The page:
As employees filed into City Hall Wednesday morning from an adjacent parking structure, many avoided reporters others had more questions than answers. “Holding our breath – waiting for the other shoe to drop”, said a city worker who asked not to be identified. “I think they had to do what was necessary to save a lot of employee misery. We’re committed to keeping the city running until we can’t.”

“I’m disappointed. This whole collapse was exacerbated by years of partisan bickering, mismanagement and dysfunction,” said another employee. “The world has been watching this City Council soap opera on the web for years. What about this is surprising?” A police officer who entered the building summed up the feelings of his fellow officers and said “sure we’re worried. We’re concerned about planned retirement or whether we will be able to afford medical insurance. The bankruptcy could pull the rug out from under us,” he said. Among the measures being proposed are restructuring the police and fire departments to reduce “non-essential services” and closing one or more inefficient fire stations. Other proposals include asking city employees to pay more of their retirement costs, reducing salary increases and offering an early retirement program.

“Our image has taken a beating over the last few years,” Mayor Morris said. “My hope is we come out of it very quickly, if we have to file and show the world we can manage our finances, we can have a solid future.”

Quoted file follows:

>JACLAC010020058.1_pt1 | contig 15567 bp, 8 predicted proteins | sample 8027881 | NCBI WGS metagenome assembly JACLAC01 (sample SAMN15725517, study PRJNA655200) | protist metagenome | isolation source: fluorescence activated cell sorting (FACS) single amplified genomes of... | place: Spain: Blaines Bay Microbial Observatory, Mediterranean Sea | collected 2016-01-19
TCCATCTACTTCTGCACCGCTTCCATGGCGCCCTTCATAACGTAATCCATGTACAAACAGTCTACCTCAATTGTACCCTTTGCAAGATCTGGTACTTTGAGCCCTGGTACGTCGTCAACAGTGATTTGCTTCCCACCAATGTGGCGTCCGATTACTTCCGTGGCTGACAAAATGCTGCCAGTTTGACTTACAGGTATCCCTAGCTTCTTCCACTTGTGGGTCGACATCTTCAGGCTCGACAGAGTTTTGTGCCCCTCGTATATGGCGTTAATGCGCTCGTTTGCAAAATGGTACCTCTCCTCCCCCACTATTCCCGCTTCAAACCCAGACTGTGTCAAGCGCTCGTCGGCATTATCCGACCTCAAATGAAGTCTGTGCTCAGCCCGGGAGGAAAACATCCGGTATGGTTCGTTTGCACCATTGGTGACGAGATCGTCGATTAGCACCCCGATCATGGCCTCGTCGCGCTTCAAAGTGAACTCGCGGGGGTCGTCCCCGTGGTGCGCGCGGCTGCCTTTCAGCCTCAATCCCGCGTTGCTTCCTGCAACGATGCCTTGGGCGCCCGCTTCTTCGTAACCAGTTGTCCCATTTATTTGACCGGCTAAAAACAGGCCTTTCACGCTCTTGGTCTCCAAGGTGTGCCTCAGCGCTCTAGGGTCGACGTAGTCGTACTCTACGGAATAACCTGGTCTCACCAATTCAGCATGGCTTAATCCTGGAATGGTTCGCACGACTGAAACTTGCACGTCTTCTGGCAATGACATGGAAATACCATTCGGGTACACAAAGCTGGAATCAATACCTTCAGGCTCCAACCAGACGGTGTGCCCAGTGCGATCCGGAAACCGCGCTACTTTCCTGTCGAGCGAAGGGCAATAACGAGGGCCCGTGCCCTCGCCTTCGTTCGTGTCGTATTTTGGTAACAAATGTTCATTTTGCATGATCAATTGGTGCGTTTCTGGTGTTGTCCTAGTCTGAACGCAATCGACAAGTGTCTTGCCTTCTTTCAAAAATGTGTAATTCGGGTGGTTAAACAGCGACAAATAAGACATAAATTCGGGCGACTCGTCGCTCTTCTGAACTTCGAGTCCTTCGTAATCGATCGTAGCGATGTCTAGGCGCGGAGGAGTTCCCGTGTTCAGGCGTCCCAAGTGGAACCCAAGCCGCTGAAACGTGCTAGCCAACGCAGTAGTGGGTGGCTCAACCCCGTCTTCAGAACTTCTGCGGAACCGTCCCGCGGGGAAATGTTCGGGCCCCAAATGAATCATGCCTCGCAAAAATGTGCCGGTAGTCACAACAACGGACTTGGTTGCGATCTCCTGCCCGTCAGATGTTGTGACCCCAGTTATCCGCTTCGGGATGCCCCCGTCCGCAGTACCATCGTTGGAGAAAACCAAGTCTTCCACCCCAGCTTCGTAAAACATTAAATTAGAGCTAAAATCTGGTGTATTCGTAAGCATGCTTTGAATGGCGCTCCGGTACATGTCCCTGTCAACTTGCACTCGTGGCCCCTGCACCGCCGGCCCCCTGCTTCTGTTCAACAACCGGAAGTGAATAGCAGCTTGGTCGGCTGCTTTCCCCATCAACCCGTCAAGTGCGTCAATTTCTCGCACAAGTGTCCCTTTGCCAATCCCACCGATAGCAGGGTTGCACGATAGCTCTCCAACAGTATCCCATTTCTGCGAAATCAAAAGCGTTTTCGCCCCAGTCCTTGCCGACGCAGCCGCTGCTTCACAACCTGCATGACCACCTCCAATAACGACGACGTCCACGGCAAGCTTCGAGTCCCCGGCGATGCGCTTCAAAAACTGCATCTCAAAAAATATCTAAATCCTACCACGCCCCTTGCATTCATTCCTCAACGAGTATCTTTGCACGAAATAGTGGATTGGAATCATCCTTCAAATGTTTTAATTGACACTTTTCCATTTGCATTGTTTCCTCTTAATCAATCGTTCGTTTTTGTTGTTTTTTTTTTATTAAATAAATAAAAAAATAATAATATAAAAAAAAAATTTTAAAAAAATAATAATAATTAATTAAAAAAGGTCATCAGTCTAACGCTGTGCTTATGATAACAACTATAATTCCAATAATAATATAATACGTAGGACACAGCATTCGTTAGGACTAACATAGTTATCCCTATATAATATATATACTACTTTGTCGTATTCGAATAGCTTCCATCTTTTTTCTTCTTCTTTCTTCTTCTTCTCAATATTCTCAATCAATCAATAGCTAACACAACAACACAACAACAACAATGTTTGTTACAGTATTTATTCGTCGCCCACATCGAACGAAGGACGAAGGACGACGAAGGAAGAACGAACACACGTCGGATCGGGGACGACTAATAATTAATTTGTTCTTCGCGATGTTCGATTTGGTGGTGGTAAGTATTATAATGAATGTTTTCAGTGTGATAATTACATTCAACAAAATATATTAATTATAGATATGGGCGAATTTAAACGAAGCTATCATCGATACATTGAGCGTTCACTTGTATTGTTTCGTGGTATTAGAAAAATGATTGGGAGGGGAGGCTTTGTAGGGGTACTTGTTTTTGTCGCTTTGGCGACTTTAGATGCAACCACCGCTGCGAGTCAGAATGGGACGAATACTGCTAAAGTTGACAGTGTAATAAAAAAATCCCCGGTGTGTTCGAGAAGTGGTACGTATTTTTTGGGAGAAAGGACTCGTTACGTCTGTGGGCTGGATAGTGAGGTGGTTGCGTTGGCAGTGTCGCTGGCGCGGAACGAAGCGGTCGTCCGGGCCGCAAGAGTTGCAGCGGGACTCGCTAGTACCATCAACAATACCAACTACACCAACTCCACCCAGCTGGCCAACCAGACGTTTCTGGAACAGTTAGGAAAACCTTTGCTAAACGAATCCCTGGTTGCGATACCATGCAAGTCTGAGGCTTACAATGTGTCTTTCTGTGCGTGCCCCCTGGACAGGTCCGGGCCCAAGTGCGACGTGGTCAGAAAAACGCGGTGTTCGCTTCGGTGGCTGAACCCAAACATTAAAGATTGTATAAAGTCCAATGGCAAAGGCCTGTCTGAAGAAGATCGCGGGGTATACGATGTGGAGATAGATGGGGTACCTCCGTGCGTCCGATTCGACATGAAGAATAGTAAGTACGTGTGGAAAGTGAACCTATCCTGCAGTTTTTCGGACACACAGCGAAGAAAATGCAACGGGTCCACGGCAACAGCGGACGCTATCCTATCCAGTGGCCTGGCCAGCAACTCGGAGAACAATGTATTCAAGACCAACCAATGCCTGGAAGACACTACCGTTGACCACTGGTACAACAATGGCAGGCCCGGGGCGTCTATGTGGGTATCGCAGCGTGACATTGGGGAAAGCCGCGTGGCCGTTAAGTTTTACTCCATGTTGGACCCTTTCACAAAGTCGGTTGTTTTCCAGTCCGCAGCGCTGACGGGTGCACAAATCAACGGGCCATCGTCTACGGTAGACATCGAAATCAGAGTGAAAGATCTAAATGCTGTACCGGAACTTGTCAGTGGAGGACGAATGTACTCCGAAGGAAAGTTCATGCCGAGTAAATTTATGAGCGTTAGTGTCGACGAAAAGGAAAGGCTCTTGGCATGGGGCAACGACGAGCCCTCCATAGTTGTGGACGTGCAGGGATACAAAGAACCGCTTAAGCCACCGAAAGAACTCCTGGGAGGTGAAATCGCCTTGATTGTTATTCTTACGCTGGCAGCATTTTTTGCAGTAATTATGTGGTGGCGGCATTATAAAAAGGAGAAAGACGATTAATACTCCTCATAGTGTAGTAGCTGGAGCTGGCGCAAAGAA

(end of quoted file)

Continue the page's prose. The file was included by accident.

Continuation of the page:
“This is the most difficult decision I have ever had to make as an elected official,” Councilwoman McCammack said as the council prepared to vote late Tuesday night. “Sometimes you have to fall flat on your face before you pick yourself up,” she said. Sixth Ward Councilman Rikke Van Johnson is set to discuss the city’s financial situation at a town hall meeting set for Thursday, July 12 at Inghram Community Center 2050 North Mt. Vernon beginning at 6:00 p.m.

A federal bankruptcy judge will now be charged with deciding how much money on the dollar San Bernardino will pay creditors and how the city will restructure its budgets in the future. As the bankruptcy news spread far and wide some financial experts suggested the vote could backfire, others raised concerns about local officials in California potentially looking to Chapter 9 as an easier solution than making tough decisions about spending cuts and raising revenue, Dick Larkin, director of credit analysis at muni bond broker-dealer HJ Sims told Reuters News.

“I’m troubled? You bet. I couldn’t believe how quickly this vote happened.” “I hope California isn’t becoming the flashpoint for municipal bankruptcy because if that happens than everyone in the state will be paying for it,” Larkin added. “If there are more coming there will be big penalties to the municipal debt issuers, all the way up the state level.”